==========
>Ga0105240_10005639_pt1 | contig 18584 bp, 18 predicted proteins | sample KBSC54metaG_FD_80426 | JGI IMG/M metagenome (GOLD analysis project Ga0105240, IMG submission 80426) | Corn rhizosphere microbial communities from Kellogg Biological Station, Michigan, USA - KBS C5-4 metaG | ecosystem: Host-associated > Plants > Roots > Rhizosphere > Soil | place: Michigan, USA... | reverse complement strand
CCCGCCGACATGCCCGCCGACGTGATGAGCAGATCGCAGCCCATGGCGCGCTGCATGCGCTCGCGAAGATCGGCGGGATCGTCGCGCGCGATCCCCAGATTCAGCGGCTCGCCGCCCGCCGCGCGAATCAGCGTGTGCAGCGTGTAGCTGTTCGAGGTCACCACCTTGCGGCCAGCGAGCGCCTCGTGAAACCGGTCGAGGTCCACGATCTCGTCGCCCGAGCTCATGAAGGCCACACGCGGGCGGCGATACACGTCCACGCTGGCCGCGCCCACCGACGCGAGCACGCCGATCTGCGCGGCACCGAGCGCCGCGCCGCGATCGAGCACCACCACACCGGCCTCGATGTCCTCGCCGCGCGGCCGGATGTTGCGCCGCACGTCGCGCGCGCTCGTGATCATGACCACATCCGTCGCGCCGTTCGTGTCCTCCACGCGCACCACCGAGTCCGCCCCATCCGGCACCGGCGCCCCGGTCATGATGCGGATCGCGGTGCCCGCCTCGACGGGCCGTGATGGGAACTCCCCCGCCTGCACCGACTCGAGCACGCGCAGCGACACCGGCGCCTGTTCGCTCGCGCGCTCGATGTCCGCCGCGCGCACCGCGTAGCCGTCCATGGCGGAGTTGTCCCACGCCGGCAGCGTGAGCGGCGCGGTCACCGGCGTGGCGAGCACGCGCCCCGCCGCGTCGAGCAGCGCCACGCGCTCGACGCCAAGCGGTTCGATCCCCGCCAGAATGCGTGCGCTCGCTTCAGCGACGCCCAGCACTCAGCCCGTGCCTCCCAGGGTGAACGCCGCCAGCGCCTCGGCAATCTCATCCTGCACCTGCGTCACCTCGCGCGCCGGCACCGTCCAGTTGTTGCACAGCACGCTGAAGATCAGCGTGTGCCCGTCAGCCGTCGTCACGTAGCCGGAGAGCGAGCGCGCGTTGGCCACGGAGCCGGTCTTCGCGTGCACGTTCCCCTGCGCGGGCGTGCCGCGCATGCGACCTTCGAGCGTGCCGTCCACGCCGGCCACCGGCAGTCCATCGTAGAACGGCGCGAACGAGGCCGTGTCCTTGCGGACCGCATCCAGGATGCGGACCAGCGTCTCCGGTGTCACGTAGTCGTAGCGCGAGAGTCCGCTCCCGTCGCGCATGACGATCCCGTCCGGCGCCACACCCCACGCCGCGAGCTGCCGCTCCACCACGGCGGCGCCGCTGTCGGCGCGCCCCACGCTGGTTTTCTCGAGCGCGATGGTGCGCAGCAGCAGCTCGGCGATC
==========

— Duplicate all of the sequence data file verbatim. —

>Ga0105240_10005639_pt1 | contig 18584 bp, 18 predicted proteins | sample KBSC54metaG_FD_80426 | JGI IMG/M metagenome (GOLD analysis project Ga0105240, IMG submission 80426) | Corn rhizosphere microbial communities from Kellogg Biological Station, Michigan, USA - KBS C5-4 metaG | ecosystem: Host-associated > Plants > Roots > Rhizosphere > Soil | place: Michigan, USA... | reverse complement strand
CCCGCCGACATGCCCGCCGACGTGATGAGCAGATCGCAGCCCATGGCGCGCTGCATGCGCTCGCGAAGATCGGCGGGATCGTCGCGCGCGATCCCCAGATTCAGCGGCTCGCCGCCCGCCGCGCGAATCAGCGTGTGCAGCGTGTAGCTGTTCGAGGTCACCACCTTGCGGCCAGCGAGCGCCTCGTGAAACCGGTCGAGGTCCACGATCTCGTCGCCCGAGCTCATGAAGGCCACACGCGGGCGGCGATACACGTCCACGCTGGCCGCGCCCACCGACGCGAGCACGCCGATCTGCGCGGCACCGAGCGCCGCGCCGCGATCGAGCACCACCACACCGGCCTCGATGTCCTCGCCGCGCGGCCGGATGTTGCGCCGCACGTCGCGCGCGCTCGTGATCATGACCACATCCGTCGCGCCGTTCGTGTCCTCCACGCGCACCACCGAGTCCGCCCCATCCGGCACCGGCGCCCCGGTCATGATGCGGATCGCGGTGCCCGCCTCGACGGGCCGTGATGGGAACTCCCCCGCCTGCACCGACTCGAGCACGCGCAGCGACACCGGCGCCTGTTCGCTCGCGCGCTCGATGTCCGCCGCGCGCACCGCGTAGCCGTCCATGGCGGAGTTGTCCCACGCCGGCAGCGTGAGCGGCGCGGTCACCGGCGTGGCGAGCACGCGCCCCGCCGCGTCGAGCAGCGCCACGCGCTCGACGCCAAGCGGTTCGATCCCCGCCAGAATGCGTGCGCTCGCTTCAGCGACGCCCAGCACTCAGCCCGTGCCTCCCAGGGTGAACGCCGCCAGCGCCTCGGCAATCTCATCCTGCACCTGCGTCACCTCGCGCGCCGGCACCGTCCAGTTGTTGCACAGCACGCTGAAGATCAGCGTGTGCCCGTCAGCCGTCGTCACGTAGCCGGAGAGCGAGCGCGCGTTGGCCACGGAGCCGGTCTTCGCGTGCACGTTCCCCTGCGCGGGCGTGCCGCGCATGCGACCTTCGAGCGTGCCGTCCACGCCGGCCACCGGCAGTCCATCGTAGAACGGCGCGAACGAGGCCGTGTCCTTGCGGACCGCATCCAGGATGCGGACCAGCGTCTCCGGTGTCACGTAGTCGTAGCGCGAGAGTCCGCTCCCGTCGCGCATGACGATCCCGTCCGGCGCCACACCCCACGCCGCGAGCTGCCGCTCCACCACGGCGGCGCCGCTGTCGGCGCGCCCCACGCTGGTTTTCTCGAGCGCGATGGTGCGCAGCAGCAGCTCGGCGATC